Tia Haywood, born and raised on the Southside of Chicago, is the Managing Attorney and Solo-Practitioner of Haywood Monte Law Offices and consultant to Shiller Preyar Law Offices mainly specializing in immigration, civil rights, and criminal defense. She graduated from Howard University (undergraduate), Case Western Reserve University School of Law, and Comillas Pontificia Universidad (Masters of Law). Tia has volunteered with Centro Sin Fronteras as a Lead Attorney, First Defense Legal Aid, Chicago Community Bond Fund, and countless other groups.
Jesús Vargas, raised on the Northwest side of Chicago, is a 21-year-old paralegal at Haywood Monte Law Offices, who has previously volunteered with ALSO (Alliance of Local Service Organizations) and CeaseFire. From a young age, he was active in the community, attending and participating in numerous marches and protests dealing with criminal justice reform and immigration.
The American political climate has been largely and saliently polarized with the Trump administration’s legal decisions and executive orders while Chicago has also been highly visible for legal controversy in the Jason Van Dyke trial and the proceedings and activism surrounding it. Tia and Jesús help BrownTown better understand the ins and outs of the criminal justice system and immigration law through their roles in the very legal institutions that govern us. They start by discussing the Coalition to Dump Matt Coghlan, a campaign that successfully unseated the problematic Cook County judge in November 2018 (see SoapBox Dump Coghlan PSA). Tia and Jesús harp on the importance of court watching and attending public meetings to gather first-hand information about criminal justice operatives (lawyers, judges, etc.) and elected officials that continuously make real decisions that effect so many lives. Tia dives into the world of immigration law and immigration rights, making it known that immigration courts are all too similar to criminal courts yet without certain protections. As the group dives into the particulars of systematic procedures, BrownTown and Jesús discuss how dominant, problematic narratives sway how criminal justice operatives can and will apply laws and precedents selectively (see Brock Turner vs. Meek Mill). In regards to the unpoliticized or those, at-the-moment, unscathed by problematic laws and/or enforcement of such, Tia alludes that these forces don’t affect you…until they affect you, adding that by the time you need support and resources for a situation you never thought you would be in, it’s too late to act (see “First They Came” poem).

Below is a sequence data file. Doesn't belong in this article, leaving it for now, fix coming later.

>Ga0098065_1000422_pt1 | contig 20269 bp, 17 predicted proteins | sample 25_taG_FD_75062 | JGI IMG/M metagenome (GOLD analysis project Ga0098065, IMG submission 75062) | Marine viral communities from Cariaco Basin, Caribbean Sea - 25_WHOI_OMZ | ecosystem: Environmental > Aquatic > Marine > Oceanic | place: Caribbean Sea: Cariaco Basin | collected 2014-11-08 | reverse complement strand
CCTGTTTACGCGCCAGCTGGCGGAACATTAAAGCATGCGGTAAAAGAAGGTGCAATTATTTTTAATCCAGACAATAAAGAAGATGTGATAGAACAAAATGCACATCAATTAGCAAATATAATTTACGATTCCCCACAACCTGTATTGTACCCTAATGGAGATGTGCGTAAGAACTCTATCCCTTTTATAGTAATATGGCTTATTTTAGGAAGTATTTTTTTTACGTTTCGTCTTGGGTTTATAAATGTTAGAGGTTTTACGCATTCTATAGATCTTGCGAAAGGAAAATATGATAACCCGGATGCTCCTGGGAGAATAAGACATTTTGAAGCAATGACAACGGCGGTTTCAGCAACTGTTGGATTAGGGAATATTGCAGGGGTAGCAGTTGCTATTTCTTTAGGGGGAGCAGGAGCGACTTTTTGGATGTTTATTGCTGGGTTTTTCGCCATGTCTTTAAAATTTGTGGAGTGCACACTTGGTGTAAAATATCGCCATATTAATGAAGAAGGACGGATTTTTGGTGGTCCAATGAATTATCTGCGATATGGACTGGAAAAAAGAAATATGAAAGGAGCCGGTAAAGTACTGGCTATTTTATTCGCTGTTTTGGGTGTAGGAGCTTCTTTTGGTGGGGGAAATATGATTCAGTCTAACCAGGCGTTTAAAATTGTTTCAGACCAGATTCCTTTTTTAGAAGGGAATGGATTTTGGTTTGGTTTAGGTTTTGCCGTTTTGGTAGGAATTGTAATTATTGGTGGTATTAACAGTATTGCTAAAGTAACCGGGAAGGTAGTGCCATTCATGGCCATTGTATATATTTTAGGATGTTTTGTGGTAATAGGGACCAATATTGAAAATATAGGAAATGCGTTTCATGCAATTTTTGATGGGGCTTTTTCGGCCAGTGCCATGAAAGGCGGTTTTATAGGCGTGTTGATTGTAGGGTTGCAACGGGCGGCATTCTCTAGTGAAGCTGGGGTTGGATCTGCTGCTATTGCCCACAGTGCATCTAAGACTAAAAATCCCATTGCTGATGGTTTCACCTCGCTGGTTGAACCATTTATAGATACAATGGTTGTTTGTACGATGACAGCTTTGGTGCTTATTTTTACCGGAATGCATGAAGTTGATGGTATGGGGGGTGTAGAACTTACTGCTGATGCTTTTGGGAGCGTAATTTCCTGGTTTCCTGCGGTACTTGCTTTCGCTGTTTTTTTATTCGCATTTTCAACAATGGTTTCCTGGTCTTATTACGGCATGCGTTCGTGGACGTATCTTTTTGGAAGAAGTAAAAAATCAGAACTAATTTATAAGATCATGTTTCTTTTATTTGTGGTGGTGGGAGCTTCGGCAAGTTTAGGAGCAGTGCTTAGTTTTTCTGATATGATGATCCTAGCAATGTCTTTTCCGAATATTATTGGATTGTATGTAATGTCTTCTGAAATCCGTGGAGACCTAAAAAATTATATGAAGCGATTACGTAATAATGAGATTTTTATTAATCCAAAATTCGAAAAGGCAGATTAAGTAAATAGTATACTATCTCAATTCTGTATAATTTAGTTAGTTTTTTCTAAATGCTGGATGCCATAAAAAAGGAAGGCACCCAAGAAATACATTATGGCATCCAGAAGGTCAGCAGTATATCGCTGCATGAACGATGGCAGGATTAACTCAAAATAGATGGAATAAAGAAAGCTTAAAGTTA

The gang digresses into the Jason Van Dyke trial and the other developments surrounding it: Kwame Raoul’s review of the sentencing, the Chicago Police Department code of silence case, and, of course, #NoCopAcademy. Considering it all, BrownTown grapples with what true justice for Laquan McDonald looks like in practice and in policy. Beyond the bureaucracy itself, through personal narratives and stories of both the most and least marginalized, how do we use law and bureaucratic institutions to challenge the root causes of systemic issues? With a "broken" and complicated system, how do we not only imagine a different world but practically work towards it? Here’s BrownTown's take.
Read related SoapBox article "Chicago at a Crossroads"